Buccaneers 27, Eagles 10
-- Veterans Stadium has a wrecking ball or dynamite in its future, but it will have to go a long way to match the demolition job inflicted by the Tampa Bay Buccaneers on the Philadelphia Eagles today in an NFC championship game that left the hometown fans booing their team one last melancholy time in these seedy surroundings.
This was the blessed last pro football game at the Vet, but hardly anyone around these partisan parts expected it to be the Eagles' final game of the year. Instead, with a defense that lived up to its reputation as the league's best and an efficient offense that left the Eagles totally befuddled, the Bucs extended their season with a 27-10 victory over their self-destructing foes.
Tampa Bay, a team that started its expansion existence 0-26 in part with a quarterback named Steve Spurrier, will play in the franchise's first Super Bowl next Sunday against the Oakland Raiders in San Diego. The victory was particularly gratifying to Coach Jon Gruden, the Oakland Raiders coach a year ago, who said, "this is probably the greatest day of my life. . . . Nobody really expected us to win."
"There's nobody in the world who gave us a chance," said Bucs cornerback Ronde Barber, who clinched this victory with a 92-yard interception return of a Donovan McNabb pass for a touchdown with 3 minutes 12 seconds left. "It just makes it that much sweeter. We knew going in we were the better football team."
It certainly did not start off that way, not with Eagles return man Brian Mitchell, the former Redskin, returning the opening kickoff 72 yards to the Tampa Bay 26-yard line. Not with running back Duce Staley breaking two tackles on a 20-yard touchdown on the second play from scrimmage for a 7-0 lead 52 seconds into the game. The decibel level was off the charts, but the Bucs never panicked, and never lost their poise.
The Eagles did, and McNabb said later: "It all starts with the quarterback. I'm very critical of my play and I know that I could have made a lot more plays out there, executed a little bit better and put us in a greater position to score. . . . We weren't overconfident. We knew what kind of team they had. . . . I played poorly today."
Another former Redskin, Tampa Bay quarterback Brad Johnson, did not. With Gruden's insistence, he decided to wear a glove on his passing hand for the first time in his career because of the wind-chill index in the mid-teens. The Bucs scored a field goal on their first possession. They weathered an Eagles interception on the second drive and were launched into the lead on their third with arguably the most significant play of the game.
It involved Bucs wide receiver Joe Jurevicius on third and two at Tampa Bay's 24. After Gruden called a timeout to come up with a viable play to pick up a first down, Jurevicius made a move across the middle, caught a short pass from Johnson a step ahead of linebacker Barry Gardner and picked up several critical blocks to get to the sideline. He was knocked out of bounds by Brian Dawkins at the Eagles 5 after a 71-yard gain.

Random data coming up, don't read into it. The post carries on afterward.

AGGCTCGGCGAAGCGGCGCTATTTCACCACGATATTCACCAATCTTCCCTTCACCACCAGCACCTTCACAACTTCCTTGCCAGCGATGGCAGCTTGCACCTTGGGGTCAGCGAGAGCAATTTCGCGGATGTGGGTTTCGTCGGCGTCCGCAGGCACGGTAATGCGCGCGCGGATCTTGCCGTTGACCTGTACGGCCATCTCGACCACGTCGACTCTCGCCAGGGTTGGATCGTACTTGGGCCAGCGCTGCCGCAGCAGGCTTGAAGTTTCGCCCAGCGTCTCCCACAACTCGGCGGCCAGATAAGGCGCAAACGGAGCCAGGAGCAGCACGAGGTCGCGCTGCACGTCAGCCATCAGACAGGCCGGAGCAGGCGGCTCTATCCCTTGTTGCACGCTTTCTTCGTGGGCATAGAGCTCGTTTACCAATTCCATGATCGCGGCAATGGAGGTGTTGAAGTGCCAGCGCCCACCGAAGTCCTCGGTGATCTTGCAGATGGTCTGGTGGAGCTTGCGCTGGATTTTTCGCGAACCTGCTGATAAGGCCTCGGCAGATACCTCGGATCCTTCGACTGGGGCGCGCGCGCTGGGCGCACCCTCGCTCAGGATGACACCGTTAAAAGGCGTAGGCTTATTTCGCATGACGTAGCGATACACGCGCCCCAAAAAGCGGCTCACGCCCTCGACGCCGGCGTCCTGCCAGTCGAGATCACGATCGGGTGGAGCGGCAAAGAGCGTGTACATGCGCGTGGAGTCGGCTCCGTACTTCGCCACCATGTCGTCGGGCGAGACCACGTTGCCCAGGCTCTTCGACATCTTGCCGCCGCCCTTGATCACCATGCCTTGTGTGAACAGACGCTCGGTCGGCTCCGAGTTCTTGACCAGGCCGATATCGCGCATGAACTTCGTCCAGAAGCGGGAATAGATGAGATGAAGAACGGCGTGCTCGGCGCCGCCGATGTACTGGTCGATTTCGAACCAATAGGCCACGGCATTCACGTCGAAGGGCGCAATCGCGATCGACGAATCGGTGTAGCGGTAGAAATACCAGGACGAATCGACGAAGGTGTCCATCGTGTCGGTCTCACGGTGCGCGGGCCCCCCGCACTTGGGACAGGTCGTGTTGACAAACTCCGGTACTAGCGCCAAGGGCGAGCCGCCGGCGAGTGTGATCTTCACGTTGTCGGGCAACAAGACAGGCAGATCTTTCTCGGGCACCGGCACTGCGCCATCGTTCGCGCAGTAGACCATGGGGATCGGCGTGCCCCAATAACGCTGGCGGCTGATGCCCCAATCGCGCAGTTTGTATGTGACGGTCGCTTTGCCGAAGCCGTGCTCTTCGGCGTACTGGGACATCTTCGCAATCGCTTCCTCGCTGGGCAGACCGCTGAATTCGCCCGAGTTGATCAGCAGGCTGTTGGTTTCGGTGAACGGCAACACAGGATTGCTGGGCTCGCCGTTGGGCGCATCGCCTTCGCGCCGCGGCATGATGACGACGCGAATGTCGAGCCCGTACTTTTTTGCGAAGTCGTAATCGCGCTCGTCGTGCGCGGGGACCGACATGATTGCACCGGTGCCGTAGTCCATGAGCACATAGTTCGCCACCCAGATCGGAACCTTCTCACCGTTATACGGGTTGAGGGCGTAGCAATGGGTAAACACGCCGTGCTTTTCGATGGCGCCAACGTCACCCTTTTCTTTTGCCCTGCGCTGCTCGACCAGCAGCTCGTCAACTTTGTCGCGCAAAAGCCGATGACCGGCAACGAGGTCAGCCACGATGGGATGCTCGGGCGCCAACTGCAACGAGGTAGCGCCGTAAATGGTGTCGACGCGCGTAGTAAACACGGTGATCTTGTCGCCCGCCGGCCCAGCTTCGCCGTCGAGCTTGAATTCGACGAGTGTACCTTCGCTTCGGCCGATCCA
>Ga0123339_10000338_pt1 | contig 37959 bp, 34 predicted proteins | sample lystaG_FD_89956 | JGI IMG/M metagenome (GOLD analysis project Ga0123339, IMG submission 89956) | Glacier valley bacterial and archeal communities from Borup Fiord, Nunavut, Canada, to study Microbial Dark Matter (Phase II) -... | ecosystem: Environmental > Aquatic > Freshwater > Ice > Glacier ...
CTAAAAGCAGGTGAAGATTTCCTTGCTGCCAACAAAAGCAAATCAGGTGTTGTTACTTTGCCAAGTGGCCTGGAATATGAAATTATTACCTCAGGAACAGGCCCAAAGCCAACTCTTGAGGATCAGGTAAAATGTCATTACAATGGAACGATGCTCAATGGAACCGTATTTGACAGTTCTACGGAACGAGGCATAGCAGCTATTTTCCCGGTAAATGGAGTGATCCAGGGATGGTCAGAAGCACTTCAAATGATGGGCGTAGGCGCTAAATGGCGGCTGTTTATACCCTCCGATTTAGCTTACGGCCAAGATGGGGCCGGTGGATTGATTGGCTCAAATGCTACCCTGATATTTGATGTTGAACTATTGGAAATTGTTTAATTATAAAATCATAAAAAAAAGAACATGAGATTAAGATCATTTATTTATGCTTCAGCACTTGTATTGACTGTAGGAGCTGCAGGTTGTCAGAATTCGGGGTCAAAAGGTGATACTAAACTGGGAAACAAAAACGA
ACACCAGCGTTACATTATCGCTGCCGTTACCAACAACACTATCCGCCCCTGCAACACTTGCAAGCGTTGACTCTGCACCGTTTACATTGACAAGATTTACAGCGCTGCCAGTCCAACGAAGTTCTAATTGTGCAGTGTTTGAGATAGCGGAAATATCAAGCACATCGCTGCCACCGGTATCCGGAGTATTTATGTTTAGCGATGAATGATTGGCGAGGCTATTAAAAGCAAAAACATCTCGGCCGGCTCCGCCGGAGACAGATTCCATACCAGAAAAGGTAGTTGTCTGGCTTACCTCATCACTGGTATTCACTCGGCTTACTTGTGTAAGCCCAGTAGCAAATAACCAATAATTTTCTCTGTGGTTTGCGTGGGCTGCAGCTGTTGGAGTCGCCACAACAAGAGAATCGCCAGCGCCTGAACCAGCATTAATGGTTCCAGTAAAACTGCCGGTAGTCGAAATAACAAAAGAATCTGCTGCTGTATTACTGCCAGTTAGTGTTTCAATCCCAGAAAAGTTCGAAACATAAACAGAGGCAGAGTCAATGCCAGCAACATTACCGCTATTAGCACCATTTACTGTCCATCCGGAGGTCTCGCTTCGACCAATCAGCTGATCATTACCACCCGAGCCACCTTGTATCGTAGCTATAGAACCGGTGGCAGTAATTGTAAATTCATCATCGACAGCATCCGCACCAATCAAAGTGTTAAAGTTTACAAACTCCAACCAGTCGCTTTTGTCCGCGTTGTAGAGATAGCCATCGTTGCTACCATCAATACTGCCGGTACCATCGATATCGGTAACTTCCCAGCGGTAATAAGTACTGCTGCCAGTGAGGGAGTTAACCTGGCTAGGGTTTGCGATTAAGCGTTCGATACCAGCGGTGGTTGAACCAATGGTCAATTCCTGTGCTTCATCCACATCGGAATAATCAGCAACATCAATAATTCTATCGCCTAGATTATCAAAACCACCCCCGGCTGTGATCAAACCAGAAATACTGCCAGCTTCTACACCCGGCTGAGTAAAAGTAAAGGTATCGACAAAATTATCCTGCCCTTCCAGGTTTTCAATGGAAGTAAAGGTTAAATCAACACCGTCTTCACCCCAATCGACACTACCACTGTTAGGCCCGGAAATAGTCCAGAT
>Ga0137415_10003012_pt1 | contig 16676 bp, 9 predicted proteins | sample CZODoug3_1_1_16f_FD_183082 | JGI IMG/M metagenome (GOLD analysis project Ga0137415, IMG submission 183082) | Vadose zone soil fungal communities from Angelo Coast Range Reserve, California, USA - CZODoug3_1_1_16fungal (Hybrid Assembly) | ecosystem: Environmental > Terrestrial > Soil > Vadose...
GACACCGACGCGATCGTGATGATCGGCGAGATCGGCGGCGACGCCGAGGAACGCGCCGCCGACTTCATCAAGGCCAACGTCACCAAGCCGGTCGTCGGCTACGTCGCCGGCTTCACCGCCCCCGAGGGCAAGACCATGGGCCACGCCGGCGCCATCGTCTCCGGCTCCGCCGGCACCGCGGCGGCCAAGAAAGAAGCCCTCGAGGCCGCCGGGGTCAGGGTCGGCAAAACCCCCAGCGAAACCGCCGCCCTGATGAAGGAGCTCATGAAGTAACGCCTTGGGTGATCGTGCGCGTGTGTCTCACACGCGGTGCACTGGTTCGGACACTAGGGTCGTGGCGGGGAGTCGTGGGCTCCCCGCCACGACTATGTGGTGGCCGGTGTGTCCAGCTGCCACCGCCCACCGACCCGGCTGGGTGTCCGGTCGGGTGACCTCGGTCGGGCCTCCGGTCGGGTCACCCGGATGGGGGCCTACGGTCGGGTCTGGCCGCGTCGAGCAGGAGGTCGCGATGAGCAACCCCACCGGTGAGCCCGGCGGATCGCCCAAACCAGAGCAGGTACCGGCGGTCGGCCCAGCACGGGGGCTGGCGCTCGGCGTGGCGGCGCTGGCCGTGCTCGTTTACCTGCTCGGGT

Two plays later, Mike Alstott blasted around left end and into the end zone behind a block thrown by Warren Sapp -- yes, defensive tackle Warren Sapp, lined up at tight end in a short-yardage formation -- for a one-yard touchdown that earned the Bucs a 10-7 lead. They never trailed again.
That was Jurevicius's only catch all day, but he got up off the ground with his fist pumping and his teammates said that was the play that turned the tide in their favor.
"Brad threw it on the money and [tight end] Ken Dilger got a great block downfield, which enabled me to take off," said Jurevicius, who did not practice all week because of the premature birth Tuesday and subsequent health problems of his first child, Michael. "When my kid gets healthy and looks back on this, I want him to be proud of this. My son is a fighter. . . . That catch was for him."
The Bucs made plenty of other pitches and catches against an Eagles secondary that boasted three Pro Bowl starters and a blitz package that was supposed to wreak havoc against Johnson, a classic pocket passer sacked six times when the teams met in October. Today, Johnson used a three-stop dropback and lots of play action, completing 20 of 33 passes for 259 yards.
For whatever reason, the Eagles rarely blitzed in the first half. And when Bucs wide receiver Keyshawn Johnson -- before another head-clearing Gruden timeout on third and nine at the Eagles 9 with 2:31 left in the first half -- ran a quick slant for a touchdown and a 17-10 lead, the Bucs seemed in total control.
The defense was particularly sharp. Late in the first half, McNabb's high school teammate, Bucs defensive end Simeon Rice, came around the back side and knocked the ball out of McNabb's hands at the Tampa Bay 24. Rice recovered the fumble, one of three costly Eagles turnovers.
McNabb, who looked so sharp last week in eliminating Atlanta after missing seven weeks with a broken right ankle, was no match for a relentless pass rush that sacked him twice and held him to 17 rushing yards on three carries. The Bucs became the big blitzers, especially in the second half, and also seemed to have blanket coverage on his receivers, the main reason Philadelphia picked up only five of its 16 third-down conversion attempts.
The Bucs defense was at its very best in the third quarter. The Eagles had four possessions. On their first, Barber swatted a ball out of McNabb's hand for a fumble recovered by tackle Ellis Wyms near midfield. The other three ended in punts, two of them after just three plays.
The denouement came on Barber's fourth-quarter interception on a pass intended for Eagles wide receiver Antonio Freeman.
McNabb "threw it right into the teeth of the defense," Barber said. "It was a play I have to make. I'm kicking myself for the next five weeks if I don't make that interception. The touchdown was a bonus."